As the temperatures begin to cool down, the need for education about urban wildlife increases. Coyotes and bobcats can often been seen in Denton County, and nighttime and early-morning sightings of animals can be a disconcerting experience in the suburbs or even growing exurbs.
According to DFW Wildlife, shouting or hitting pots and pans are hazing techniques to use to make contact a negative experience for bobcats or coyotes. They naturally avoid humans, and by hazing, you prevent the animals from becoming too comfortable in yards. When jogging or walking, DFW Wildlife recommends raising your arms to appear larger and yell forcefully while looking directly at the bobcat as the simplest way to haze.
According to the Texas Parks and Wildlife Department (TPWD), nuisance control actions like removal cannot eliminate urban wildlife problems, although this can be part of the solution in some situations. Ultimately, TPWD officials say, public education is the solution.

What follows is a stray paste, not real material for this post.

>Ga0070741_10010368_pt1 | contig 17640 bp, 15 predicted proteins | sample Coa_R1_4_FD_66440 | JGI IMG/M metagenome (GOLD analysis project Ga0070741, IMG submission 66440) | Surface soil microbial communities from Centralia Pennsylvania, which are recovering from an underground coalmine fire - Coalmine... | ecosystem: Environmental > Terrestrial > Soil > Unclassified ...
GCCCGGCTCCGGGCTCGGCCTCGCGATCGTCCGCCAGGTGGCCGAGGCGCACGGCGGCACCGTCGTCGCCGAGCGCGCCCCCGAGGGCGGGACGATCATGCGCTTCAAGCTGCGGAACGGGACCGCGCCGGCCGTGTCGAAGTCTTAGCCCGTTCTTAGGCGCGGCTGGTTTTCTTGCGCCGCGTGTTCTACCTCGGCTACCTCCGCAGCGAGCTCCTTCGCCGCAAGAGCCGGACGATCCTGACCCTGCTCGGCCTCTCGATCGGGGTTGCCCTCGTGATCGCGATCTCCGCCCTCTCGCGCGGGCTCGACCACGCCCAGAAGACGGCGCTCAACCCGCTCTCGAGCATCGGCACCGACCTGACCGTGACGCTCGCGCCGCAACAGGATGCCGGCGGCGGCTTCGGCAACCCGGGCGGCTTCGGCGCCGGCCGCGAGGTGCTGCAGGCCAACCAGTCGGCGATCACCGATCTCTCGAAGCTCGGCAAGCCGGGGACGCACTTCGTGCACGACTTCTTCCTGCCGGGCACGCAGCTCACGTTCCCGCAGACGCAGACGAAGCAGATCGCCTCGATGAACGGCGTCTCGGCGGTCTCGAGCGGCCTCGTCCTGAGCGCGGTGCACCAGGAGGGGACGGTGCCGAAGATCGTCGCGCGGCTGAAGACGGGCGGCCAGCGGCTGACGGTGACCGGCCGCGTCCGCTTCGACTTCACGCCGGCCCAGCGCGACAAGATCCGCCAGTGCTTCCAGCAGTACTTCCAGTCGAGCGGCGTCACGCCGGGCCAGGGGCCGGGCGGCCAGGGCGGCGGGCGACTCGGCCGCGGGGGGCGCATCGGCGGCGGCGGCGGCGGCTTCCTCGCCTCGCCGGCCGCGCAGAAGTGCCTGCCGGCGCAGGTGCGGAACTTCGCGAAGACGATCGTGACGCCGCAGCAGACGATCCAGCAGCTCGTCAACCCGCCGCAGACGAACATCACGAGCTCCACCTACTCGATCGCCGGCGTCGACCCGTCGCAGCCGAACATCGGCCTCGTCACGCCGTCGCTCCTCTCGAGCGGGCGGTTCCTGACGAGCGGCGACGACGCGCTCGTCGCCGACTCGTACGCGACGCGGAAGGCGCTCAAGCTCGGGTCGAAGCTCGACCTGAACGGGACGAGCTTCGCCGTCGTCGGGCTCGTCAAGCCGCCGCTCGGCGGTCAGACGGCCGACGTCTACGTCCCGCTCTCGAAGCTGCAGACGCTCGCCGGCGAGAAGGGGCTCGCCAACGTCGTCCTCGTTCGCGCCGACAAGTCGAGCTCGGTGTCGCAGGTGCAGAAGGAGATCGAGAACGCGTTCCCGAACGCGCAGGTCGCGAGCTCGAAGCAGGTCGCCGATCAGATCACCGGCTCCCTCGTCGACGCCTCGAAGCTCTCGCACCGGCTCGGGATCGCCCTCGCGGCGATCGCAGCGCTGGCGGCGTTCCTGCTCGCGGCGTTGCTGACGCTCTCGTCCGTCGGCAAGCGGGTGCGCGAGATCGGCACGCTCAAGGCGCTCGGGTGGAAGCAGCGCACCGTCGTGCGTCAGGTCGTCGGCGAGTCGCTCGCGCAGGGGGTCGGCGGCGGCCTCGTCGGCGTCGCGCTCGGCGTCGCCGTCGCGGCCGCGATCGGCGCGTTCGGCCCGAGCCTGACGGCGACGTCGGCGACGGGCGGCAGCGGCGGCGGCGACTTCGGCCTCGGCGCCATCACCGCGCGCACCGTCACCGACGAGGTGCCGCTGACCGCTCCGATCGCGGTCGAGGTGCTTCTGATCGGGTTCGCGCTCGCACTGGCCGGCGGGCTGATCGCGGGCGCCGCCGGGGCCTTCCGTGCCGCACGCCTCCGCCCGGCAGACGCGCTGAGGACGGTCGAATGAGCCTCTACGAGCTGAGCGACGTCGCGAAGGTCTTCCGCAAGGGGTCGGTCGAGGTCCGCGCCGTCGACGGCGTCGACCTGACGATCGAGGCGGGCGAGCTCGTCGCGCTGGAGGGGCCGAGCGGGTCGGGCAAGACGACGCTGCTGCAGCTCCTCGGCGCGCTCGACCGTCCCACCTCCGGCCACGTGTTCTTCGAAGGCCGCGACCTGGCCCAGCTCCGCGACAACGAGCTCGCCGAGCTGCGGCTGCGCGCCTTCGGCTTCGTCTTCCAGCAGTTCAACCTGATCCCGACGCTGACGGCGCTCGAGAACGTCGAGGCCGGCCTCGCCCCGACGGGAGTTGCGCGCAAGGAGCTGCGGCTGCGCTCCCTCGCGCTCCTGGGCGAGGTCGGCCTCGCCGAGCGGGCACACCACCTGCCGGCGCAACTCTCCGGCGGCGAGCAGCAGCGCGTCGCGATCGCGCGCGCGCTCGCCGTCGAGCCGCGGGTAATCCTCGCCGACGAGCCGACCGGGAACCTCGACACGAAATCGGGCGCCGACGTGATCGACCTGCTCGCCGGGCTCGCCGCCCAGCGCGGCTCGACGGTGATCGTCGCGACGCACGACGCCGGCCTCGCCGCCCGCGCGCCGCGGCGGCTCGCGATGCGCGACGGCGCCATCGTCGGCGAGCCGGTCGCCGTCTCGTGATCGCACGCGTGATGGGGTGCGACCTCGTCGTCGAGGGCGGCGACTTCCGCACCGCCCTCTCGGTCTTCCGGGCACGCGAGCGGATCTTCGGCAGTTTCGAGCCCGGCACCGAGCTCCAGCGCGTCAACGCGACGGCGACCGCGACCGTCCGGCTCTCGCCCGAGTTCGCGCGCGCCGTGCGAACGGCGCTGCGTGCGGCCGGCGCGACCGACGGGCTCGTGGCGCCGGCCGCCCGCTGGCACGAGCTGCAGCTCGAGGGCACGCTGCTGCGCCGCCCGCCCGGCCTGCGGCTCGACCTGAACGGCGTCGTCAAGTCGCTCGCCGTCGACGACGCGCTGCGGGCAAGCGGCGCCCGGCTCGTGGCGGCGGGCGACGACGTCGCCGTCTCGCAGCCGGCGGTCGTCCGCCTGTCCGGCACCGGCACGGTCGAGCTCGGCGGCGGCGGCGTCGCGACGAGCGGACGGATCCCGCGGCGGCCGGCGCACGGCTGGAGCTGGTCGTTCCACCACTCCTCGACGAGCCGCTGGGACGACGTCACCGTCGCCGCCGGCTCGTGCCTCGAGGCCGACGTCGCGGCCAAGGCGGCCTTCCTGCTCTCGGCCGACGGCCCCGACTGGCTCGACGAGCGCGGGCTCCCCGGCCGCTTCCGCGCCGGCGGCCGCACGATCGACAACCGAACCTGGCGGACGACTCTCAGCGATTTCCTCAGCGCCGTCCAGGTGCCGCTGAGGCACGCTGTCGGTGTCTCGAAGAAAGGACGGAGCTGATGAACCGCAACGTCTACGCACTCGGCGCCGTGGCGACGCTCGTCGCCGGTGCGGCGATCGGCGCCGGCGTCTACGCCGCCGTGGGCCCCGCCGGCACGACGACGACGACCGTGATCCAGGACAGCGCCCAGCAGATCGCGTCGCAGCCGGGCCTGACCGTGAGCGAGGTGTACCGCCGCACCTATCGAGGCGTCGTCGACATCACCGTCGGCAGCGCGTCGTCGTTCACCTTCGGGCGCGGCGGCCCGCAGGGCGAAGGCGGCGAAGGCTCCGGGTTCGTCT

Pets should be vaccinated and kept inside or confined in a kennel or covered exercise yard, or within the close presence of an adult, according to TPWD. Walk pets on a leash and accompany them outside, especially at night.
One thing that is sure to attract wild animals is food, so TPWD officials warn of feeding them or leaving food accessible. Garbage, compost and pet food should be secured. Even fruit trees should be monitored as fruit falls to the ground.